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What Are Bitcoin Ordinals? A Full Guide

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Bitcoin Ordinals
Bitcoin Ordinals

As the digital art and collectibles landscape continues to evolve, the realm of Bitcoin Ordinals has emerged as a groundbreaking innovation, challenging the status quo and redefining the non-fungible tokens (NFT) space. This captivating new world of on-chain digital artifacts has captured the attention of creators, collectors, and investors alike, as it weaves together the intricate tapestry of technology, art, and environmental concerns.

In this article, we explore the fascinating world of Bitcoin Ordinals, delving into their origins and unique characteristics, as well as their impact on the environment and the NFT ecosystem as a whole. We also discuss the recent launch of DeGods as Bitcoin Ordinals, highlighting the intersection of established NFT projects with this novel technology.

Background

Ordinal Inscriptions have recently gained significant attention in the world of Bitcoin, as their usage surpassed 100,000 on February 13. These digital assets, reminiscent of NFTs, are embedded onto satoshis, which are the smallest units of a Bitcoin (BTC). The ability to inscribe content onto satoshis was made possible by the Taproot upgrade, which was introduced to the Bitcoin network on November 14, 2021.

Since 2014, Bitcoin developers have been striving to bring NFTs to the leading blockchain. This journey began with Counterparty, creators of the Rare Pepe NFT collection, and was later followed by Stacks in 2017. The Inscription process, which involves encoding content data into the witness of a Bitcoin transaction, was facilitated by the SegWit upgrade introduced to the Bitcoin network in 2017.

Ordinals were conceived as a response to the booming NFT market based on Ethereum’s ERC-721 standard. Rodarmor, a programmer and artist, recognized the potential for a unique experience on the Bitcoin blockchain and developed the concept of Bitcoin ordinals, grounded in ordinal theory, throughout 2022.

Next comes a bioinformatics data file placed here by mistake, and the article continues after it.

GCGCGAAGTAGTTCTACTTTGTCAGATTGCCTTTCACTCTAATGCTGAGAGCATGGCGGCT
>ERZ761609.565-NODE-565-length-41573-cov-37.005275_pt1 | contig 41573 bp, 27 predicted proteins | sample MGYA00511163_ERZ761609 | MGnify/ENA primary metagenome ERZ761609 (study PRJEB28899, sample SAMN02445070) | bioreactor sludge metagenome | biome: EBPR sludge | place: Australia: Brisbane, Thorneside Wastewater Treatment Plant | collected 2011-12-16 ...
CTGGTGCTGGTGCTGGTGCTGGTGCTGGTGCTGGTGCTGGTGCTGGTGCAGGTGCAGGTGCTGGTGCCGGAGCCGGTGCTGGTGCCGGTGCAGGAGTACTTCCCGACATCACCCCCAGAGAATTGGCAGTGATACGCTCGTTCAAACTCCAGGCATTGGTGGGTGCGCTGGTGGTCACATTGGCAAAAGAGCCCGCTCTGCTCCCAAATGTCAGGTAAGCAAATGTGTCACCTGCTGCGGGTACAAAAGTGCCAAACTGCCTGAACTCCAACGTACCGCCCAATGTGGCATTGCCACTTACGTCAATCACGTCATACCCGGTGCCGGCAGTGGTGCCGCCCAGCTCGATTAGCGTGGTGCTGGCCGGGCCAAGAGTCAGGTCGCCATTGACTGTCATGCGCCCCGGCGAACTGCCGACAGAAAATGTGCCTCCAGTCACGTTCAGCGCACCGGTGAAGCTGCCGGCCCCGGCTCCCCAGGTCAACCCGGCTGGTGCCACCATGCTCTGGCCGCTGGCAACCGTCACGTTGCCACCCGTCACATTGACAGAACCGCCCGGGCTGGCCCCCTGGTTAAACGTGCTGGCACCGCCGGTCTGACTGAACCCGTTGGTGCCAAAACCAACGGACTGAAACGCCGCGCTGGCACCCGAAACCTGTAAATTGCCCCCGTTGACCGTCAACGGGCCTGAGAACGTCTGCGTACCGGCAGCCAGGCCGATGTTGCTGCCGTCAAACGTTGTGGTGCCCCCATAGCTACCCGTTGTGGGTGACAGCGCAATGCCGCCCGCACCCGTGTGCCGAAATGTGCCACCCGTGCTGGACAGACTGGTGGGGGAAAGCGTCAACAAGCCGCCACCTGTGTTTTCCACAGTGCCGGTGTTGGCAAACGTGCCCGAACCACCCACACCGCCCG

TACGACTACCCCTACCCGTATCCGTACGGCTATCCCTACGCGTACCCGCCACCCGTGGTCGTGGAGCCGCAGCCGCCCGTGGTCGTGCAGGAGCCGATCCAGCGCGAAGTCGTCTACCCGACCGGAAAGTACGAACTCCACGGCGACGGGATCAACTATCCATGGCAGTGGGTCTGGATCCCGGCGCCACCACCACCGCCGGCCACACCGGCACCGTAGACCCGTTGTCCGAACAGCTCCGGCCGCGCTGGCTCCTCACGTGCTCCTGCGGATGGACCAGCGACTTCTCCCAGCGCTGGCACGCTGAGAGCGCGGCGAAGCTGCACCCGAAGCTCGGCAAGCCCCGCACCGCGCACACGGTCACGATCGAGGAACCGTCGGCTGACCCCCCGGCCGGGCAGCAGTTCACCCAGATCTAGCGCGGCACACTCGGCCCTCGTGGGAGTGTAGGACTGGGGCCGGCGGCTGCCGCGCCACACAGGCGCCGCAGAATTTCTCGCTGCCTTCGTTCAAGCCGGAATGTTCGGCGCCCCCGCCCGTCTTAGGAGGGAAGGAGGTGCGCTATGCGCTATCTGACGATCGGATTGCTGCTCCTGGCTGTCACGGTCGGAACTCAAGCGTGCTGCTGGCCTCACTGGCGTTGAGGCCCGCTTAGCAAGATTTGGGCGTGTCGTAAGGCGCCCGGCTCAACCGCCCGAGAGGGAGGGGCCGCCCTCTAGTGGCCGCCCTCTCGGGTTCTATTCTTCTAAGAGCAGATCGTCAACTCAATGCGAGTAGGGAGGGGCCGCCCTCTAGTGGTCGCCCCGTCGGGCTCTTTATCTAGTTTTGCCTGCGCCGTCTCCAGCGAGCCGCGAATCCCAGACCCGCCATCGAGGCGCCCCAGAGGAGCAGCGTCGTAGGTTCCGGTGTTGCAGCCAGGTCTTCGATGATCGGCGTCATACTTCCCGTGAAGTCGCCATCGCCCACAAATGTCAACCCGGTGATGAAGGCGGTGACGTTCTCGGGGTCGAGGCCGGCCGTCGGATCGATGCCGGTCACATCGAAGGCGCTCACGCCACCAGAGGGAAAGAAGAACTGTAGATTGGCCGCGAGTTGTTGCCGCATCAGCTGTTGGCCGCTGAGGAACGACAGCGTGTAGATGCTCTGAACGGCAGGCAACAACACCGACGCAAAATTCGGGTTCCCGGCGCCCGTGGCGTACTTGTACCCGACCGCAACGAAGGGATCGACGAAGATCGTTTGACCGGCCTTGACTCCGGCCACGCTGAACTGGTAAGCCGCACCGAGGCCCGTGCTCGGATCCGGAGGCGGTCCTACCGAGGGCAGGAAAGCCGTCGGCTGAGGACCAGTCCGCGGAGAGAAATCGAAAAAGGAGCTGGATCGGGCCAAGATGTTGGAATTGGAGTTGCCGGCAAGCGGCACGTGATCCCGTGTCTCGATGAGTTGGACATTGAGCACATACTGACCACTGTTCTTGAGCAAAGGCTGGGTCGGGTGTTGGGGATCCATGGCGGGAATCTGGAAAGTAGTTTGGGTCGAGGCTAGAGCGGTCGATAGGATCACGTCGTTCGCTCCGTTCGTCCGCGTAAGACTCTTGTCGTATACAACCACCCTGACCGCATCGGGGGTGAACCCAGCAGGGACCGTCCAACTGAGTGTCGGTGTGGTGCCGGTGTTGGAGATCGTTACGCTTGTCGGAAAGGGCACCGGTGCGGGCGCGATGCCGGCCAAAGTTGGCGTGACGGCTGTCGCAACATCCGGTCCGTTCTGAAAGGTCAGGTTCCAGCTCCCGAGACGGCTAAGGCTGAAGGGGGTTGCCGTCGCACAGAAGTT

What are Bitcoin Ordinals?

Bitcoin Ordinals are an innovative protocol that enables individuals operating Bitcoin nodes to inscribe data onto satoshis, the smallest units of a Bitcoin. In simple terms, Ordinals can be thought of as NFTs minted directly onto the Bitcoin blockchain. However, there are some crucial differences between traditional NFTs and Bitcoin Ordinals.

Typically, NFTs on Ethereum or Ethereum Virtual Machine blockchains refer to off-chain data stored on the Interplanetary File System (IPFS), a decentralized storage system. This data can be updated using dynamic metadata, which allows for changes in NFT metadata, such as image quality improvements.

In contrast, Ordinals are considered “complete” digital assets because all the data is inscribed directly on the blockchain. Casey Rodarmor, the creator of the Bitcoin Ordinals protocol, launched the concept in January 2023 to offer an immutable on-chain presence for digital content such as art, text, and video. His vision was to develop an experience similar to Ethereum’s ERC-721 standard but unique to the Bitcoin blockchain. This vision was realized through the implementation of ordinal theory, which assigns individual identities to satoshis, enabling them to be tracked, transferred, and assigned meaning.

How Bitcoin Ordinals Are Made

The process of creating Bitcoin Ordinals, often referred to as mining, minting, or inscribing, is more technically complex than minting NFTs on the Ethereum blockchain. In the early days, only those who ran a Bitcoin node could mine Bitcoin Ordinals.

Tech-savvy users would utilize a Bitcoin node with the ord app, a command-line wallet, as their gateway to mining ordinals. These node operators would load their wallets with satoshis to cover gas fees and then perform the inscribing process on their ordinals.